AWS Based Disaster Recovery as a Service

The AWS cloud lets you back up, store, and recover IT systems in seconds by supporting popular DR approaches from simple backups to hot standby solutions that failover at a moment’s notice. And with 12 regions (and 5 more coming this year!) and multiple AWS Availability Zones (AZs), you can recover from disasters anywhere, any time. The following information shows a spectrum for the four scenarios, arranged by how quickly a system can be available to users after a DR event.

These four scenarios include:

1. Backup and Restore – This simple and low cost DR approach backs up your data and applications from anywhere to the AWS cloud for use during recovery from a disaster. Unlike conventional backup methods, data is not backed up to tape. Amazon Elastic Compute Cloud (Amazon EC2) computing instances are only used as needed for testing. With Amazon Simple Storage Service (Amazon S3)

2. Pilot Light – The idea of the pilot light is an analogy that comes from gas heating. In that scenario, a small flame that’s always on can quickly ignite the entire furnace to heat up a house. In this DR approach, you simply replicate part of your IT structure for a limited set of core services so that the AWS cloud environment seamlessly takes over in the event of a disaster. A small part of your infrastructure is always running simultaneously syncing mutable data (as databases or documents), while other parts of your infrastructure are switched off and used only during testing. Unlike a backup and recovery approach, you must ensure that your most critical core elements are already configured and running in AWS (the pilot light). When the time comes for recovery, you can rapidly provision a full-scale production environment around the critical core.

3. Warm Standby – The term warm standby is used to describe a DR scenario in which a scaled-down version of a fully functional environment is always running in the cloud. A warm standby solution extends the pilot light elements and preparation. It further decreases the recovery time because some services are always running. By identifying your business-critical systems, you can fully duplicate these systems on AWS and have them always on.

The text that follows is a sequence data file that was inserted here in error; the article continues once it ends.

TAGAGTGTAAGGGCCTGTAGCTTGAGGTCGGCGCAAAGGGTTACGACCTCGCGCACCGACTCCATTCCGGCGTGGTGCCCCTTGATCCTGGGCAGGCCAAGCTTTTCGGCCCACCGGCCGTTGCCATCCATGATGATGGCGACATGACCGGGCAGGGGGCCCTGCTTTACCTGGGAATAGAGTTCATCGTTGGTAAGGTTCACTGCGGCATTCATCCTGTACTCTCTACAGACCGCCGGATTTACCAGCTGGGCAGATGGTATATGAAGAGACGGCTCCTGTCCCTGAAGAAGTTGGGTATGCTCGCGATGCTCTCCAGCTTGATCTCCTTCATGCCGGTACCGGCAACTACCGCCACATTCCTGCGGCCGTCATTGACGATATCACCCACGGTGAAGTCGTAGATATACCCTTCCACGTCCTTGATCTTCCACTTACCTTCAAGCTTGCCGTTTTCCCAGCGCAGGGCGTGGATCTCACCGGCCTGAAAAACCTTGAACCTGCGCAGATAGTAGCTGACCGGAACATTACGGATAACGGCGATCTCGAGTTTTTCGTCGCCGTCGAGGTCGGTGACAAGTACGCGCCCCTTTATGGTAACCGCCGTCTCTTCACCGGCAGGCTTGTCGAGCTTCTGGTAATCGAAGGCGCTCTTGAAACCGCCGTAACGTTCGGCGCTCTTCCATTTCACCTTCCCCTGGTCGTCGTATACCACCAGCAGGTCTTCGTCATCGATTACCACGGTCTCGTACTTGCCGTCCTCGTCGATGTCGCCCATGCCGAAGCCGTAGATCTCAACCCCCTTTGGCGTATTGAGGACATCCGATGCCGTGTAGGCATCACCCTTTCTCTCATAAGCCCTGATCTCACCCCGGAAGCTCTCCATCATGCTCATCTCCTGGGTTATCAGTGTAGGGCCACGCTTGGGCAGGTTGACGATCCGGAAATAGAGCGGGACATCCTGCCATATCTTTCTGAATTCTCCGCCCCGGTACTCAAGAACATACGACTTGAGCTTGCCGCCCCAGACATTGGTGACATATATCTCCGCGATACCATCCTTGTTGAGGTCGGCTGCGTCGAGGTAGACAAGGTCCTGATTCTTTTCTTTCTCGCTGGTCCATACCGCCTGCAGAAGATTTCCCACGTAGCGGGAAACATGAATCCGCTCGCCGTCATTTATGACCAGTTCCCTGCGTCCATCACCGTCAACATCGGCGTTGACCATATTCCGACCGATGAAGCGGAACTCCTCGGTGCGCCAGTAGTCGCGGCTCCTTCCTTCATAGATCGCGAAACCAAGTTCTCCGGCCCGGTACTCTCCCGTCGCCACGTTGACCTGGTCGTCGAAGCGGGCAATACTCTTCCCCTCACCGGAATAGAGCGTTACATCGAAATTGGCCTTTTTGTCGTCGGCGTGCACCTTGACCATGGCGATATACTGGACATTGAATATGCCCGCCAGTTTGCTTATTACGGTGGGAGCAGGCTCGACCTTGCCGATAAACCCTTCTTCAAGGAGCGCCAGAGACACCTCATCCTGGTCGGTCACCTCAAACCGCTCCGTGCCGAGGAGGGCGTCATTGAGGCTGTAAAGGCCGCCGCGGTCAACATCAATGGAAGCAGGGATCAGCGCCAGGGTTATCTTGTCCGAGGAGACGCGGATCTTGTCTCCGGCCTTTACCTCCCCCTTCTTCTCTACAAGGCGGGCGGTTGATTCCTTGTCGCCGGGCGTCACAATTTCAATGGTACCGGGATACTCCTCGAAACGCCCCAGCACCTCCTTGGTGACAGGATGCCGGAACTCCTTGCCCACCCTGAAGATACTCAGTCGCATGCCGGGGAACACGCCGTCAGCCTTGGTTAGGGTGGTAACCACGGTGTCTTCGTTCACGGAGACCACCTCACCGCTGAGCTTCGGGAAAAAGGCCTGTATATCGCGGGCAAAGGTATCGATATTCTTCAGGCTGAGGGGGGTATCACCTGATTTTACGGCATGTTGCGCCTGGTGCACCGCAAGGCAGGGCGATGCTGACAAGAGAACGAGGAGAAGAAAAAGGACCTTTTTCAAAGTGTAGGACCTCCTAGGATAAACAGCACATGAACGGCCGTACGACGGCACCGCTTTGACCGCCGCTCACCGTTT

4. Multi-Site – A multi-site solution runs on AWS as well as on your existing on-site infrastructure in an active- active configuration. The data replication method that you employ will be determined by the recovery point that you choose, either Recovery Time Objective (the maximum allowable downtime before degraded operations are restored) or Recovery Point Objective (the maximum allowable time window whereby you will accept the loss of transactions during the DR process).

Our dedicated team of AWS experts can help architect Disaster Recovery as a Service (DRaaS) solutions for your business leveraging Amazon Web Services (AWS) as the hosting platform and our 24×7 Managed Services Team as the support engine. AWS provides a robust platform to host Disaster Recovery and add additional services on-demand. This helps enable our customers to achieve their internal compliance, Disaster Recovery, and business continuity needs, while also planning for future technology requirements.

Our Disaster Recovery as a Service (DRaaS)

  • 24/7 Incident resolution, proactive monitoring, alerts & hardware maintenance
  • Disaster Recovery testing, runbook & updates
  • Resource, spend, policy, security & CloudWatch alerting
  • Analysis of infrastructure, support, security & performance
  • Proactive management & monitoring of AWS services
  • Access to automated Disaster Recovery tools